PowerShell for Windows Admins


May 20, 2013  3:50 PM

Scripting Games – Win32_LogicalDisk or Win32_Volume

Richard Siddaway Richard Siddaway Profile: Richard Siddaway

I have heard some discussions recently regarding whether Win32_LogicalDisk or Win32_Volume should be used in the answer to event 3 in the Scripting Games.

The problem requires you pull the drive letter, drive size and freespace for local disks on the server. Notice the emphasis – that will be important.

Looking at Win32_Volume

PS> Get-CimClass -ClassName Win32_Volume | select -ExpandProperty CimClassproperties | select Name

Name
—-
Caption
Description
InstallDate
Name
Status
Availability
ConfigManagerErrorCode
ConfigManagerUserConfig
CreationClassName
DeviceID
ErrorCleared
ErrorDescription
LastErrorCode
PNPDeviceID
PowerManagementCapabilities
PowerManagementSupported
StatusInfo
SystemCreationClassName
SystemName
Access
BlockSize
ErrorMethodology
NumberOfBlocks
Purpose
Automount
BootVolume
Capacity
Compressed
DirtyBitSet
DriveLetter
DriveType
FileSystem
FreeSpace
IndexingEnabled
Label
MaximumFileNameLength
PageFilePresent
QuotasEnabled
QuotasIncomplete
QuotasRebuilding
SerialNumber
SupportsDiskQuotas
SupportsFileBasedCompression
SystemVolume

You see 3 properties that might be of use

Get-CimInstance -ClassName Win32_Volume | select DriveLetter, Capacity, FreeSpace

is a start but I get two drives with no capacity & freespace – must by my DVD drives

I can filter those out using drive type. DriveType =3 gives me local disks

So the WMI call I need is

Get-CimInstance -ClassName Win32_Volume -Filter “DriveType=3″ | select DriveLetter, Capacity, FreeSpace

Get-WmiObject -Class Win32_Volume -Filter “DriveType=3″ | select DriveLetter, Capacity, FreeSpace

Now lets look at Win32_LogicalDisk

PS> Get-CimClass -ClassName Win32_Logicaldisk | select -ExpandProperty CimClassproperties | select Name

Name
—-
Caption
Description
InstallDate
Name
Status
Availability
ConfigManagerErrorCode
ConfigManagerUserConfig
CreationClassName
DeviceID
ErrorCleared
ErrorDescription
LastErrorCode
PNPDeviceID
PowerManagementCapabilities
PowerManagementSupported
StatusInfo
SystemCreationClassName
SystemName
Access
BlockSize
ErrorMethodology
NumberOfBlocks
Purpose
FreeSpace
Size
Compressed
DriveType
FileSystem
MaximumComponentLength
MediaType
ProviderName
QuotasDisabled
QuotasIncomplete
QuotasRebuilding
SupportsDiskQuotas
SupportsFileBasedCompression
VolumeDirty
VolumeName
VolumeSerialNumber

I can’t find a DriveLetter but I know that DeviceId supplies that information – if in doubt check by displaying all properties of one instance or do this

PS> Get-CimInstance -ClassName Win32_Logicaldisk | ft -a

DeviceID DriveType ProviderName VolumeName Size FreeSpace
——– ——— ———— ———- —- ———
C: 3 249951154176 146292559872
D: 3 System Reserved 104853504 69279744
E: 2
F: 5

Drivetype matches with Win32_Volume so we get

Get-CimInstance -ClassName Win32_Logicaldisk | Select Deviceid, Size, FreeSpace
Get-WmiObject -Class Win32_Logicaldisk | Select Deviceid, Size, FreeSpace

You’ll have noticed that D: has a volume name of System Reserved. This means its a system disk that you shouldn’t be touching. Technically the event asked for information on local disks so it should be included. I know that some purists will argue against this so to remove the system volume you can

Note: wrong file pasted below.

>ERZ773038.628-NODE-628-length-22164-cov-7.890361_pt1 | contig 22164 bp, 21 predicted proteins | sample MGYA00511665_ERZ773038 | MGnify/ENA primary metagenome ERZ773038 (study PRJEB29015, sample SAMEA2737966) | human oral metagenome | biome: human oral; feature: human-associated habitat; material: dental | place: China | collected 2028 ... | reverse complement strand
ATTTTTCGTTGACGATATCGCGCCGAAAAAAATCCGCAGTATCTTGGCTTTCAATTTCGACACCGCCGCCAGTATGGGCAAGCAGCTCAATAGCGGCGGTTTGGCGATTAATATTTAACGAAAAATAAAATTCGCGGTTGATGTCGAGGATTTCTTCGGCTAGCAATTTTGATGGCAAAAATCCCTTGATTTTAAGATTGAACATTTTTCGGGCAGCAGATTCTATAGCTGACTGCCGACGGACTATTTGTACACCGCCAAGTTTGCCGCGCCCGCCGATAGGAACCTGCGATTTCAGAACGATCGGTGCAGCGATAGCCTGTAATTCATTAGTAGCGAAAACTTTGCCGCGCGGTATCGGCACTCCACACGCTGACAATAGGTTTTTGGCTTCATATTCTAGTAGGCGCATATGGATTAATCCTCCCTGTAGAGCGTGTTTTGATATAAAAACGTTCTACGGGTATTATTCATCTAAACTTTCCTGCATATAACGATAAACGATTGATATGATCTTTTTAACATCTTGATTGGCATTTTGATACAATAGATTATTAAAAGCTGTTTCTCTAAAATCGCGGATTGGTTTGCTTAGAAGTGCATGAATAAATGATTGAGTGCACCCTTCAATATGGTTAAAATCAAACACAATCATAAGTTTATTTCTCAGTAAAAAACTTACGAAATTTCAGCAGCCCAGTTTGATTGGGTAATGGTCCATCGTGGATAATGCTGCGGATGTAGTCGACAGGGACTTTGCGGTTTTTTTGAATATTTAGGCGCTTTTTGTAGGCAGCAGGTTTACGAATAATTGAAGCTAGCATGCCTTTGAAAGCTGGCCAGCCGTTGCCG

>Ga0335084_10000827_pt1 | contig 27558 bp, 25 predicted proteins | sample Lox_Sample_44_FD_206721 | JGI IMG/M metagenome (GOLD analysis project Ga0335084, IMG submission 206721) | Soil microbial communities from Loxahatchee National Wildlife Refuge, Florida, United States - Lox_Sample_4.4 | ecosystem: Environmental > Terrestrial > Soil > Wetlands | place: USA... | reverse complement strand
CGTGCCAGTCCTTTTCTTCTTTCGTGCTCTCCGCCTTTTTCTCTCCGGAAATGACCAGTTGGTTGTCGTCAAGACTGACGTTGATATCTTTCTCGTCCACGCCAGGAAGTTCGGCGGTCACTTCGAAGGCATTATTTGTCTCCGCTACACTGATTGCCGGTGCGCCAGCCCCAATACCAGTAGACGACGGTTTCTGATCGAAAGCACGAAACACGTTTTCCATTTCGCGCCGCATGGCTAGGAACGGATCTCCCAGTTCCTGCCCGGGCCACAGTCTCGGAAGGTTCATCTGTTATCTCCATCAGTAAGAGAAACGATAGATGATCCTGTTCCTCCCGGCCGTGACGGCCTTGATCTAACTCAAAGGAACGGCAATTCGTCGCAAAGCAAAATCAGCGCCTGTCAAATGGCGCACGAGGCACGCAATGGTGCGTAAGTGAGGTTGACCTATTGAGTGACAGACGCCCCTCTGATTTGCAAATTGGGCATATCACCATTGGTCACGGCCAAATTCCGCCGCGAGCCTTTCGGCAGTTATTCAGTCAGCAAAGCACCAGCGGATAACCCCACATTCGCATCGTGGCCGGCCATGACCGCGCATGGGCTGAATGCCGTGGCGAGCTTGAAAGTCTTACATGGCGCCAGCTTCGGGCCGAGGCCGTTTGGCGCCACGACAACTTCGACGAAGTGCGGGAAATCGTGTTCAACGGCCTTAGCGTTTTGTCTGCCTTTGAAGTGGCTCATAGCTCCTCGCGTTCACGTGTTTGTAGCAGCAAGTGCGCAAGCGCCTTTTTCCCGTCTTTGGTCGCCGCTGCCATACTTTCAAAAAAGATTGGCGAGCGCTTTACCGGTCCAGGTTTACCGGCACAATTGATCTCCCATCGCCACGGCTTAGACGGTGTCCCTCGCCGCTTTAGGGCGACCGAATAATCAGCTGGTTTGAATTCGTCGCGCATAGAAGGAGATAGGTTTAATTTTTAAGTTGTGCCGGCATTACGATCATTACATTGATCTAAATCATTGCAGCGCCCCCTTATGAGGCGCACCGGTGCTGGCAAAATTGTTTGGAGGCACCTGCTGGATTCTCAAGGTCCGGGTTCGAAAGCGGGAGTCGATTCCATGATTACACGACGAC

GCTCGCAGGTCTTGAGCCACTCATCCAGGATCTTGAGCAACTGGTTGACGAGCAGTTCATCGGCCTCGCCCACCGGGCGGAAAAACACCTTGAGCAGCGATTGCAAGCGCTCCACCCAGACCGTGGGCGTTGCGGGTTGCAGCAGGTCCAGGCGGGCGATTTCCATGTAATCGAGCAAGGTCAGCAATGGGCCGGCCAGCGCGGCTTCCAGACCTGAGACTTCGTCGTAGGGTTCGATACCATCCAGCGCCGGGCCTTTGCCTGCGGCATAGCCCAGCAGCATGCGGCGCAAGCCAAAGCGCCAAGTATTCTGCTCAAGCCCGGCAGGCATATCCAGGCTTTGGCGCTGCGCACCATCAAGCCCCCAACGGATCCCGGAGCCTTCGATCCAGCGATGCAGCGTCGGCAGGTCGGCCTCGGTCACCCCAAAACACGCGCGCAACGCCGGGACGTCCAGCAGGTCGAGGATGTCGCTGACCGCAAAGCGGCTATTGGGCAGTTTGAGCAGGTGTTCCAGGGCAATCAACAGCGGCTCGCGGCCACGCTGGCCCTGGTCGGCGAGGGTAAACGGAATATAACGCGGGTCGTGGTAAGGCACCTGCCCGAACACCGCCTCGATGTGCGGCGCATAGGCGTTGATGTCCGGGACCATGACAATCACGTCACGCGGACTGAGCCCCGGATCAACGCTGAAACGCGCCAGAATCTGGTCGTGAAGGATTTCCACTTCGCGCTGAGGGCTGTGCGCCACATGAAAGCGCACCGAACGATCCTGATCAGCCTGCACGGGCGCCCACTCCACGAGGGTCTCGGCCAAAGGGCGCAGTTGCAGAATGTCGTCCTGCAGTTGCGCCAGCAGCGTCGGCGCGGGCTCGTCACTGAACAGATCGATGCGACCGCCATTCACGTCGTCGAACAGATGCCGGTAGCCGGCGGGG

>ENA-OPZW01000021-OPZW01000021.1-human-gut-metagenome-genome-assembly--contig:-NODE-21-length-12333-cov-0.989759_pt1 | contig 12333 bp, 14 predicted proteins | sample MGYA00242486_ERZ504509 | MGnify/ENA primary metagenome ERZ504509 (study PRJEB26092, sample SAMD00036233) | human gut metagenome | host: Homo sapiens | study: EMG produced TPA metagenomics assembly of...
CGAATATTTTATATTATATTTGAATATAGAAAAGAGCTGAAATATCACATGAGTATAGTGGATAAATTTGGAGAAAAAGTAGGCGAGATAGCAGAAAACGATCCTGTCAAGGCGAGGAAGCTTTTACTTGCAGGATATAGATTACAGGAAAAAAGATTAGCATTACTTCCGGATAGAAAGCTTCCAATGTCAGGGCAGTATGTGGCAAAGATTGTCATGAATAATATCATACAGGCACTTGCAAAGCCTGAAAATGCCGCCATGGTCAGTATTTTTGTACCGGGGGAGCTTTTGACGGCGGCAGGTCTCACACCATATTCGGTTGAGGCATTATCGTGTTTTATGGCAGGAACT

PS> Get-CimInstance -ClassName Win32_Volume -Filter “DriveType=3 AND SystemVolume = $false” | select DriveLetter, Capacity, FreeSpace

or

PS> Get-CimInstance -ClassName Win32_Logicaldisk -Filter “DriveType = 3 AND VolumeName ‘System Reserved’” | select DeviceId, Size, FreeSpace

So either will give you the results you need. You just need to dig into the classes a bit.

May 16, 2013  12:56 PM

Scripting Games-Subfunctions

Richard Siddaway Richard Siddaway Profile: Richard Siddaway

One of the principles of writing scripts (or any code) is the KISS principle – Keep It Simple Scripter.

That principle is being abused al lot in event 3

I am seeing numerous entries that define an advanced function as the solution and then inside the PROCESS block define one or more functions. You PROCESS block is executed once for EVERY object on your pipeline. For 1 object might not matter but for 100s of objects it will adversely affect performance.

The solutions are such that they sensibly fit in a single solution. If you must define additional functions make the solution a module so you only load them once.


May 14, 2013  1:22 PM

Scripting Games–filtering on remote server

Richard Siddaway Richard Siddaway Profile: Richard Siddaway

In event 3 you have to get information on hard disk capacity. I’ve only looked at the first couple of dozen scripts but seen this too many times

Get-WmiObject -Class Win32_LogicalDisk | where DriveType -eq 3

or if you prefer the version 2 way

Get-WmiObject -Class Win32_LogicalDisk | where {$_.DriveType -eq 3}

If puppies get terminated for using Write-Host this sort of construct should triggers a mass extinction.

When pulling information back with WMI (or any other technique) from a remote server ALWAYS, ALWAYS, ALWAYS filter on the remote server. What you are doing here is pulling back all of the data and filtering on the client. This is grossly inefficient when you are dealing with hundreds of machines.

The PowerShell team gave us the –Filter parameter on Get-WmiObject for a reason. Its to do the filtering on the remote server.

Get-WmiObject -Class Win32_LogicalDisk -Filter “DriveType = 3″

If you are guilty of not using –Filter write out 100 times “I must filter on the remote server”

And no – you can’t write a PowerShell script to do it for you!


May 12, 2013  3:20 PM

Scripting games–ErrorActionPreference

Richard Siddaway Richard Siddaway Profile: Richard Siddaway

I’ve seen a lot of this type of thing in events 1 and 2

$ErrorPref = $ErrorActionPreference
$ErrorActionPreference = “Stop”

Don’t

The default for $ErrorActionPreference is Continue. This means that the error message is shown and the cmdlet attempts to continue. The possible values (from about_Preference_Variables)

Stop: Displays the error message and stops executing.
Inquire: Displays the error message and asks you whether you want to continue.
Continue: Displays the error message and continues executing.
(Default)